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Spatial interaction or "gravity models" estimate the flow of people, material or information between locations in geographic space. Factors can include origin propulsive variables such as the number of commuters in residential areas, destination attractiveness variables such as the amount of office space in employment areas, and proximity relationships between the locations measured in terms such as driving distance or travel time.
The domino theory was a foreign policy theory during the 1950s to 1980s, promoted at times by the government of the United States, that speculated that if one land in a region came under the influence of communism, then the surrounding countries would follow in a domino effect. The domino effect suggests that some change, small in itself, will cause a similar change nearby, which then will cause another similar change, and so on in linear sequence, by analogy to a falling row of dominoes standing on end.
The Heartland lay at the centre of the world island, stretching from the Volga to the Yangtze and from the Himalayas to the Arctic. Mackinder's Heartland was the area ruled by the Russian Empire and then by the Soviet Union, minus the area around Vladivostok. Any power which controlled the World-Island would control well over 50% of the world's resources. The Heartland's size and central position made it the key to controlling the World-Island.
The Rimland's defining characteristic is that it is an intermediate region, lying between the heartland and the marginal sea powers. As the amphibious buffer zone between the land powers and sea powers, it must defend itself from both sides, and therein lies its fundamental security problems. Spykman's conception of the Rimland bears greater resemblance to Alfred Thayer Mahan's "debated and debatable zone" than to Mackinder's inner or marginal crescent.
The Rimland has great importance coming from its demographic weight, natural resources, and industrial development. Spykman sees this importance as the reason that the Rimland will be crucial to containing the Heartland (whereas Mackinder had believed that the Outer or Insular Crescent would be the most important factor in the Heartland's containment).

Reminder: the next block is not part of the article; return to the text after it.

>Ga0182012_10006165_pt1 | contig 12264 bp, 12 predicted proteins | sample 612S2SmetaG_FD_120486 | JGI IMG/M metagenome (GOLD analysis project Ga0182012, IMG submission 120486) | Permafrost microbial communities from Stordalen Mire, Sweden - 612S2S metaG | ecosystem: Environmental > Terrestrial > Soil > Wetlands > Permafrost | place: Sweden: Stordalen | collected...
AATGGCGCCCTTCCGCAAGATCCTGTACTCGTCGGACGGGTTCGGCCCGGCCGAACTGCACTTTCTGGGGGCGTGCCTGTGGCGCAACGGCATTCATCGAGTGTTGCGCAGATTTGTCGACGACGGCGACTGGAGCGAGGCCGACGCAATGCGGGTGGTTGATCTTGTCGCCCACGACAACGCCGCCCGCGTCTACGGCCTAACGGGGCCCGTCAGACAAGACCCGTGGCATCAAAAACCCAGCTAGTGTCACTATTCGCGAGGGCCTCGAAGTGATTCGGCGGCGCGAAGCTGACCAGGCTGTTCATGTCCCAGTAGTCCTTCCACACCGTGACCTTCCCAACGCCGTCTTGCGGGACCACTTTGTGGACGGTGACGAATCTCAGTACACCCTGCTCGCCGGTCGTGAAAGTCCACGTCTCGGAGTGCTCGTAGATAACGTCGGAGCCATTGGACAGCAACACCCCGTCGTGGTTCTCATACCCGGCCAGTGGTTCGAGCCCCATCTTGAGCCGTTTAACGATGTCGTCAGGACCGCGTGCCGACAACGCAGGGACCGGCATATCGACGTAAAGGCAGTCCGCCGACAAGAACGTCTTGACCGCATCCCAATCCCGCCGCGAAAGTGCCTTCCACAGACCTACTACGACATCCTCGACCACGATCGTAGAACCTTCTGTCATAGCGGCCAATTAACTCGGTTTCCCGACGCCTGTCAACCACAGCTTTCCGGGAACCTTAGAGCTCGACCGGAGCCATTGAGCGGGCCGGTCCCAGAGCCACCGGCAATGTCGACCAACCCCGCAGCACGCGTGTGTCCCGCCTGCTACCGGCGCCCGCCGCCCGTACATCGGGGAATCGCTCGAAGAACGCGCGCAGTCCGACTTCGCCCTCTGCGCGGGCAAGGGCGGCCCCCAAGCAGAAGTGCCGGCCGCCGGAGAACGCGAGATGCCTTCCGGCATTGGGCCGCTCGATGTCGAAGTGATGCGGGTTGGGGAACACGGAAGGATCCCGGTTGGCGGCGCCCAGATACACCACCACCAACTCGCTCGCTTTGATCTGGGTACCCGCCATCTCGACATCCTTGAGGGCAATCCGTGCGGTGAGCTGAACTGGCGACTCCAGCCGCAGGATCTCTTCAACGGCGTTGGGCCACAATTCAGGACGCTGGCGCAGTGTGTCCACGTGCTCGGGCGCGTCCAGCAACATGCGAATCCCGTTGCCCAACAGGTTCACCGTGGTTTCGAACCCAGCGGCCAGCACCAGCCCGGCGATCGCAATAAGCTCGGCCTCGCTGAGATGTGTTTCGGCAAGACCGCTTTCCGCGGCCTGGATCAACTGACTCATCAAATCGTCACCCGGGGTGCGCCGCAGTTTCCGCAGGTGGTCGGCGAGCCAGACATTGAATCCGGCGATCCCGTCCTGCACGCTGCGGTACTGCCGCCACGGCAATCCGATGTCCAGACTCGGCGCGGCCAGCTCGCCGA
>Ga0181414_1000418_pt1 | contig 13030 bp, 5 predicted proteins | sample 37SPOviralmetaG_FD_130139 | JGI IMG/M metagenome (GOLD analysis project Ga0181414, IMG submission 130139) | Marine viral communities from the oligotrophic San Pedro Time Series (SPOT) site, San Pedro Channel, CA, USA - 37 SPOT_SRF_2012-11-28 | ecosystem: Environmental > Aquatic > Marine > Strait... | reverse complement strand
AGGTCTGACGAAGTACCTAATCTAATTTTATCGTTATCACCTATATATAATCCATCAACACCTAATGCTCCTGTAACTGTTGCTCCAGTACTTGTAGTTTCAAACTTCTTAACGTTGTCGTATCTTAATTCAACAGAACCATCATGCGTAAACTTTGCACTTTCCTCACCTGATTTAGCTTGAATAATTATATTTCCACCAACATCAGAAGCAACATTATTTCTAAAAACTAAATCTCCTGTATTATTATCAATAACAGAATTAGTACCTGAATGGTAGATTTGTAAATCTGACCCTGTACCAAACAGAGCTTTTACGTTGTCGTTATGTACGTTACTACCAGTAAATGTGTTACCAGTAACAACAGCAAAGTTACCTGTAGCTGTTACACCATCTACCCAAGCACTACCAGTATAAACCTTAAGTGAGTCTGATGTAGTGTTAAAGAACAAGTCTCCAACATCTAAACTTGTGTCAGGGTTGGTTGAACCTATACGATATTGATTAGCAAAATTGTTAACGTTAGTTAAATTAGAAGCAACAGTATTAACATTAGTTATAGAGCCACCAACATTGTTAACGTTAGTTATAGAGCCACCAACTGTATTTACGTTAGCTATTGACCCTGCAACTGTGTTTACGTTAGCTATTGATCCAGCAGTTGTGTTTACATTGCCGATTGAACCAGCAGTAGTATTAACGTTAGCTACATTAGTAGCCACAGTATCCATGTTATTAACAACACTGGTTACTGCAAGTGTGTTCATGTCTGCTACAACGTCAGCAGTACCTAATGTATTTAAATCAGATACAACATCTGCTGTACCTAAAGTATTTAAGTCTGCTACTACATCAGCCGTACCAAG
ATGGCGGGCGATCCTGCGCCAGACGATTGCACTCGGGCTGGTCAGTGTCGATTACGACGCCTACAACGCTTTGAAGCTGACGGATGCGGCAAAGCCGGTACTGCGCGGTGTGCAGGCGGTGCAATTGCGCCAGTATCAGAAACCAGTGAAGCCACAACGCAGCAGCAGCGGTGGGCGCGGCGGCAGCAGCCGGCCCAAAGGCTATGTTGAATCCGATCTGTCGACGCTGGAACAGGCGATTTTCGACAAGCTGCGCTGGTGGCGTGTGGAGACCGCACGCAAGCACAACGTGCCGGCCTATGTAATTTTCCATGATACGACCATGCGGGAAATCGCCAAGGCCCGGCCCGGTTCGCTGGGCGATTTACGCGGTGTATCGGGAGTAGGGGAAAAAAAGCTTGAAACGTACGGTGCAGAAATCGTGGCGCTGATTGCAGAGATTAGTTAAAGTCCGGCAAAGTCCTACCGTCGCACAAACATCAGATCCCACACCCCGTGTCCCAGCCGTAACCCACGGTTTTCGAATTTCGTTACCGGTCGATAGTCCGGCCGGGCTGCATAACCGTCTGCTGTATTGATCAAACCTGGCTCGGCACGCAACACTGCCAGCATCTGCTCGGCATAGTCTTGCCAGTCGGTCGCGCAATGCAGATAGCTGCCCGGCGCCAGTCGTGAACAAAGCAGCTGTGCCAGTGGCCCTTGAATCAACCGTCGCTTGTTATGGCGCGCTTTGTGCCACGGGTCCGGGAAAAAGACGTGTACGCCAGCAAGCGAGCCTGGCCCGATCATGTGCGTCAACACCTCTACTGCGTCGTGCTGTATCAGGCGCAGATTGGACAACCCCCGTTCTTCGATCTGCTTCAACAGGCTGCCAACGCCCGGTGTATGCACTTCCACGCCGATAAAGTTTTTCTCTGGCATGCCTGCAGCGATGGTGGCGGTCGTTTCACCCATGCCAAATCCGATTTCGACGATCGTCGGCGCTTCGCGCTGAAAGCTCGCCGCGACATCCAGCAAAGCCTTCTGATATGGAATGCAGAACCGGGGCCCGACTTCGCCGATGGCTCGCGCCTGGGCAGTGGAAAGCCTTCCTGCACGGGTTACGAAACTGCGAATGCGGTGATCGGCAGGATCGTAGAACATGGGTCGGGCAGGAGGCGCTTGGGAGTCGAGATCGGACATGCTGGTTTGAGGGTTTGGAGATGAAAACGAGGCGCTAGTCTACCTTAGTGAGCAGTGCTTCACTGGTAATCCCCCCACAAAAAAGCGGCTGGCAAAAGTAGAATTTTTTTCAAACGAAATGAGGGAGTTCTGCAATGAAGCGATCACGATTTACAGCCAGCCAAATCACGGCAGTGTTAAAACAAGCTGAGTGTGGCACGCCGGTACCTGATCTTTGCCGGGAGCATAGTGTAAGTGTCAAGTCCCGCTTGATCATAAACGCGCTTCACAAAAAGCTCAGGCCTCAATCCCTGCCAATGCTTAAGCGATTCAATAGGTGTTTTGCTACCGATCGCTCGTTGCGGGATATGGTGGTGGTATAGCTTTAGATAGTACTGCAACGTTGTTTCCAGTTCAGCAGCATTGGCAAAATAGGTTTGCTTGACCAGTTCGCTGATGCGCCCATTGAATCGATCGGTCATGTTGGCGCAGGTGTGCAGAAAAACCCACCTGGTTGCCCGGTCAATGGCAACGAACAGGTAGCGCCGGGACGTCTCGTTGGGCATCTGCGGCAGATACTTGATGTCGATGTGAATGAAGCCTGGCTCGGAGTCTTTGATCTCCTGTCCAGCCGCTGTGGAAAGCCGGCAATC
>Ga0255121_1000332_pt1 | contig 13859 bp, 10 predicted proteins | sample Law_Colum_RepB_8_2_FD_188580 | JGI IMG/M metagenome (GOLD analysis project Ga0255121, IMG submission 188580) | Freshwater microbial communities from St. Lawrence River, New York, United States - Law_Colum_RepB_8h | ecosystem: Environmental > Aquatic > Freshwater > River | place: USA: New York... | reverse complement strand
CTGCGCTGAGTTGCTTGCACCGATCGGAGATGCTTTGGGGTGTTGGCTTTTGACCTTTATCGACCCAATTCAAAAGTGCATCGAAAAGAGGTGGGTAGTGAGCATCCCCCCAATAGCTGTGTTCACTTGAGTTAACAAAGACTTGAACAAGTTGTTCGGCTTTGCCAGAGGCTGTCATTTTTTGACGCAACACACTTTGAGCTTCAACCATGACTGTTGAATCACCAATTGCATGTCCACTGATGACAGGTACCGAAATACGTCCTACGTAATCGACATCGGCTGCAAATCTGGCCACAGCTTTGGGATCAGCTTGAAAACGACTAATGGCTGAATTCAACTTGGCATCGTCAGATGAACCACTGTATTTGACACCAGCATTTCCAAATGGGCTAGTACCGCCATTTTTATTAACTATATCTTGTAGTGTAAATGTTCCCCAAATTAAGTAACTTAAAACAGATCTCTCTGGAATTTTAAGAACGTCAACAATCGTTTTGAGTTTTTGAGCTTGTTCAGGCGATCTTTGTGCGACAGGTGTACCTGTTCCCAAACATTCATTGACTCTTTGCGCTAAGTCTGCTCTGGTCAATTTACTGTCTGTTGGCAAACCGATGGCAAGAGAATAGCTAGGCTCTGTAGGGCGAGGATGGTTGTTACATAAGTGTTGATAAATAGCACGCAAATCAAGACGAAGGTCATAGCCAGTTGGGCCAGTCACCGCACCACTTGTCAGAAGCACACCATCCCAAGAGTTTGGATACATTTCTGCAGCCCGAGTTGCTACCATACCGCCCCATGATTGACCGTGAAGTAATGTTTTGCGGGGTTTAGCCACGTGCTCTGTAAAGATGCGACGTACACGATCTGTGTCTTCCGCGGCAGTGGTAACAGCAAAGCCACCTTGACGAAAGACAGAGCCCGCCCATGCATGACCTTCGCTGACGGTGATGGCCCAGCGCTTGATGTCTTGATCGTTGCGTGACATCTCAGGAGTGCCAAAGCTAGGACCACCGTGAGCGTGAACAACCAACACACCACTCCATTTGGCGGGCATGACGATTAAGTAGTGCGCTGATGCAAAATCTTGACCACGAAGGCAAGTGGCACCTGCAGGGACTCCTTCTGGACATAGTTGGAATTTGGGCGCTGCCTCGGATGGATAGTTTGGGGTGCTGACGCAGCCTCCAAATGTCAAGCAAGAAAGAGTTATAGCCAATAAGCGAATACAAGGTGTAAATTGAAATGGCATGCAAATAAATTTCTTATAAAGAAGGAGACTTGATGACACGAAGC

describes the remarkable regularity in many phenomena including the distribution of city sizes around the world, sizes of businesses, particle sizes (such as sand), lengths of rivers, frequencies of word usage, wealth among individuals, etc. All are real-world observations that follow power laws such as those called Zipf's law, the Yule distribution, or the Pareto distribution. If one ranks the population size of cities in a given country or in the entire world and calculates the natural logarithm of the rank and of the city population, the resulting graph will show a remarkable log-linear pattern. This is the rank-size distribution.
the founder of the intellectual school of world-systems theory, characterizes the world system as a set of mechanisms which redistributes resources from the periphery to the core. In his terminology, the core is the developed, industrialized part of the world, and the periphery is the "underdeveloped", typically raw materials-exporting, poor part of the world; the market being the means by which the core exploits the periphery.
The relative costs of transporting different agricultural commodities to the central market determined the agricultural land use around a city. The most productive activities will thus compete for the closest land to the market and activities not productive enough will locate further away.
Dating back 10,000 years, the First Agricultural Revolution achieved plant domestication and animal domestication
dovetailing with and benefiting from the Industrial Revolution, improved methods of cultivation, harvesting, and storage of farm produce
Currently in progress, the Third Agricultural Revolution has as its principal orientation the development of Genetically Modified Organisms (GMO's)
assume all countries are capable of developing economically in the same way, and disparities between countries and regions are the result of short-term inefficiencies in local or regional markets. Walter Rostow
economic disparities are the result of historically derived power relations within the global economic system; cannot be changed easily (misleading to assume all areas will go through the same process of development).
phenomenon whereby corporations and others can draw from labor markets around the world; made possible through improvements in communication and transportation systems (resulting in time-space compression).
A model of economic development that describes a country's progression which occurs in five stages transforming them from least-developed countries to most-developed countries
System of standardized mass production attributed to Henry Ford